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How one society rebounded from ‘the worst year to be alive’

It was the worst time to be alive, according to some scientists. From 536 C.E. to 541 C.E., a series of volcanic eruptions in North and Central America sent tons of ash into the atmosphere, blocking sunlight, chilling the globe, and destroying crops worldwide. Societies everywhere struggled to survive. But for the Ancestral Pueblo people living in what today is the U.S. Southwest, this climate catastrophe planted the seeds for a more cohesive, technologically sophisticated society, a new study suggests.

Tim Kohler
Kohler

“This story makes sense to me,” says Tim Kohler, an archaeologist at Washington State University, Pullman, who has studied climate impacts on the Pueblo people of different eras but was not involved in the new work. He says the disturbance and subsequent reorganization of the Ancestral Puebloans provide clues to what makes societies resilient in the face of dramatic climate change.

Climate data from tree rings from northern Arizona suggest the region suffered abnormally cold temperatures and drought between the years 534 and 569. So the Ancestral Puebloans, like people around the globe, endured the harsh weather conditions of the time. Yet within a few decades, they had bounced back and reorganized into a larger, more cohesive civilization, the team reported last week in Antiquity.

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Science 

Honorary doctoral degree awarded to Professor Emeritus William D. Lipe

William Lipe.
Lipe

Washington State University has selected Emeritus Professor William D. Lipe, an internationally recognized leader in the field of archaeology, to receive its highest honor: an honorary doctoral degree. In a career spanning six decades, Lipe has significantly shaped the way archaeological resources are managed and how archaeology is conducted today.

The university will grant the degree to Lipe at the fall Commencement ceremony next Saturday, Dec. 11.

In the 1990s Lipe was president of the Society for American Archaeology, a professional society that he helped to transform into an authoritative resource for archaeological practice and professional ethics. The Society has recognized him with the Distinguished Service Award, its highest honor.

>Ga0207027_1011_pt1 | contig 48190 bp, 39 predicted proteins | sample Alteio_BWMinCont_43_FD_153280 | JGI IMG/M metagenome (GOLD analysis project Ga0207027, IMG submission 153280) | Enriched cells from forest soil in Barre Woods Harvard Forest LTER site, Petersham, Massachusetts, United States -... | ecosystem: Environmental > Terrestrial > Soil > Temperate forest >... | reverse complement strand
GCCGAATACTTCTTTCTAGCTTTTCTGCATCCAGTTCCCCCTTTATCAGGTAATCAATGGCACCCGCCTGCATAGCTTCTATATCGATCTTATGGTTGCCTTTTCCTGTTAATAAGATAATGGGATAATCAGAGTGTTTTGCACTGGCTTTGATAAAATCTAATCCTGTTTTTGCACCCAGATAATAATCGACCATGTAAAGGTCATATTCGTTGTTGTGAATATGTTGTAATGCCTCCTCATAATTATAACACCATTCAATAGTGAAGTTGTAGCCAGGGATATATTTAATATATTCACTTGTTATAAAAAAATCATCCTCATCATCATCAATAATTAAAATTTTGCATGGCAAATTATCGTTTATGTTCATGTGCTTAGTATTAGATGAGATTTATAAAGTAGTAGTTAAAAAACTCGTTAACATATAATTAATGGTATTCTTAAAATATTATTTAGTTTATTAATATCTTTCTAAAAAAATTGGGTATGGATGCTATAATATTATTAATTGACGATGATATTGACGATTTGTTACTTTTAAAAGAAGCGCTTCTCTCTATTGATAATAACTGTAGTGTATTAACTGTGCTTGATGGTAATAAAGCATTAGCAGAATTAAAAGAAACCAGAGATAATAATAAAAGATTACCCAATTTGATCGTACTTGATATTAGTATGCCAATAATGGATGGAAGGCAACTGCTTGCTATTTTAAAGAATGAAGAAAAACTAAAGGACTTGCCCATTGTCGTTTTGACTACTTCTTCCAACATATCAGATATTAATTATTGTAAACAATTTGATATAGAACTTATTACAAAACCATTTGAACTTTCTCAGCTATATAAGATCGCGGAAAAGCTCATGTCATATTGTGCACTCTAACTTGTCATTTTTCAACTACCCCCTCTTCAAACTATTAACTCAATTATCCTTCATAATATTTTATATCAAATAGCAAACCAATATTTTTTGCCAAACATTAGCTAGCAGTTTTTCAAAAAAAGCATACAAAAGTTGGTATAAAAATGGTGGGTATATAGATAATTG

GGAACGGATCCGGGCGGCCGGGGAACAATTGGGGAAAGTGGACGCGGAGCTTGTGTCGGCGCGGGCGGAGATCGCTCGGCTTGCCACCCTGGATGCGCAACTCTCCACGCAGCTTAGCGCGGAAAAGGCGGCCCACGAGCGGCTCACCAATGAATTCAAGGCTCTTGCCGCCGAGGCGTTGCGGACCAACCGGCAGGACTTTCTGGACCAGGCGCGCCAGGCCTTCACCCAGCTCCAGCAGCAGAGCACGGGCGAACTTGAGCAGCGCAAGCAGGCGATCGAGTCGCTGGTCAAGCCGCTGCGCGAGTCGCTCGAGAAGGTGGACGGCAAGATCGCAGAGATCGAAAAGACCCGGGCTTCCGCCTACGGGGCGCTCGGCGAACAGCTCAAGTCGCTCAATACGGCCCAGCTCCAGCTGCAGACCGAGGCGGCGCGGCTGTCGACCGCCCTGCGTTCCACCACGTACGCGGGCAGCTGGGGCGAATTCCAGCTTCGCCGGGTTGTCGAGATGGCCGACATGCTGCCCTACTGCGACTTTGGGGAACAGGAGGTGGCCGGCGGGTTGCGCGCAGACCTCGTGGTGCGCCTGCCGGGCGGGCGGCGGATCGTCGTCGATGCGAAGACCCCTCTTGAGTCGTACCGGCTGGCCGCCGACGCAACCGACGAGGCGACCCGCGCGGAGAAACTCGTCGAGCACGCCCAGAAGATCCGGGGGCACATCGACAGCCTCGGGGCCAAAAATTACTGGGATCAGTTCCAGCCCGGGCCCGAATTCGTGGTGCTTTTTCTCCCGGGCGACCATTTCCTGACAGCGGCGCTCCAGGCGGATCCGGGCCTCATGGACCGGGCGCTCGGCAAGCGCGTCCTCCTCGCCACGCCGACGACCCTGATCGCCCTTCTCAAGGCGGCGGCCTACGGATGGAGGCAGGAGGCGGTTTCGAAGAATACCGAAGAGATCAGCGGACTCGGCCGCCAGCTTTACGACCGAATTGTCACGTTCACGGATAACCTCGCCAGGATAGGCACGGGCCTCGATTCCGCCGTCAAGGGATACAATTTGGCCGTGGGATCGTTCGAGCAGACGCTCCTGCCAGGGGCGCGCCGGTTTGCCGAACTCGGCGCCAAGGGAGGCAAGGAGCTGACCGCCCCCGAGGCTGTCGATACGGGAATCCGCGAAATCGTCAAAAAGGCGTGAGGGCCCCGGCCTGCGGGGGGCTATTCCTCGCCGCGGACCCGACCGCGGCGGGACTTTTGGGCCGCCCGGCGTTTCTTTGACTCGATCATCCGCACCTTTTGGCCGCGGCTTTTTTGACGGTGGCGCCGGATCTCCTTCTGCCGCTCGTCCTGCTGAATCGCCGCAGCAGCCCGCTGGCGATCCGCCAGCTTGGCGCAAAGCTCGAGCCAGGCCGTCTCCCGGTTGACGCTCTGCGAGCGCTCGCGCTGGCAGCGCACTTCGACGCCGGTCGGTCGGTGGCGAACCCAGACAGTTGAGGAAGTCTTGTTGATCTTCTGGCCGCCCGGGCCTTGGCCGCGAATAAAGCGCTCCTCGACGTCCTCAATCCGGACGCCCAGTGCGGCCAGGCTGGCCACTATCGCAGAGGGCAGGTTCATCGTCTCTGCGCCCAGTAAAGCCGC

He has sat on the boards of a number of professional societies and is also a fellow of the American Association for the Advancement of Science.

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WSU Insider

The Ancient Art of Raising Turkeys

Across America, families are likely squirreling away turkeys into chest freezers for Thanksgiving. But earlier this month, Butterball CEO Jay Jandrain warned of a potential shortage of small birds during the holiday season. This threatens the long tradition of Thanksgiving turkey, which has nebulous origins in early colonial New England. Yet Indigenous people’s relationship with the ubiquitous bird goes back more than two thousand years.

William Lipe.
Lipe

“I can visualize the blanket-maker calming a familiar household-raised turkey so it could be held in that person’s lap while some of its mature body feathers were carefully and painlessly removed for use in the blanket,” William Lipe, a Southwestern archaeologist and professor emeritus at Washington State University, says.

After the great migration, the Pueblo people relied less on turkeys for sustenance. Their new territory once again offered plentiful big game to hunt. Still, some traditions lived on. Today, you can hear turkey gobbles in many New Mexican Pueblos.

What could you eat 400 years ago in the Pacific Northwest?

Today it’s all about Cosmic Crisp apples, winter wheat and wine grapes, but 400 years ago Washington state’s food environment looked a lot different.

The mechanized system of food production has churned over recent centuries, but when the land was occupied only by Indigenous people whose ties to the land had deep roots, the Pacific Northwest served an abundance of helpful herbs, fragrant flowers, fat-rich fish and vital vegetables that could easily make a feast.

Shannon Tushingham.
Tushingham

Other fish like sturgeon, lamprey eels, suckers and various species of traits also helped sustain these communities. Diets for people in the Northwest also included a fat-rich fish called eulachon, found in the rivers, Washington State University anthropology researcher Shannon Tushingham told WSU Insider earlier this year.

Molly Carney.
Carney

WSU archaeology researcher Molly Carney studied how often Indigenous tribes used camas root and found the onionlike bulbs were a critical part of the cuisine, according to a WSU News article this year.

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Seattle Times

Ask Dr. Universe: Why do we find bones in rock?

When humans want to look into the past, they often dig into the ground. Under the soil, archeologists can find all kinds of things that help us learn about life long ago.

Rachel Horowitz.
Horowitz

That’s what I found out from my friend Rachel Horowitz, an archaeologist at Washington State University who is very curious about the lives of our human ancestors.

Let’s say a human ancestor passed away and was buried at the edge of a lake. Layer after layer, the soil, pebbles, sand and other earth materials start piling up on top of the burial site.

Some of the fossils that have taught us about the past were bones belonging to a human ancestor that archeologists named Ardipithecus ramiduOr Ardi, for short

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Ask Dr. Universe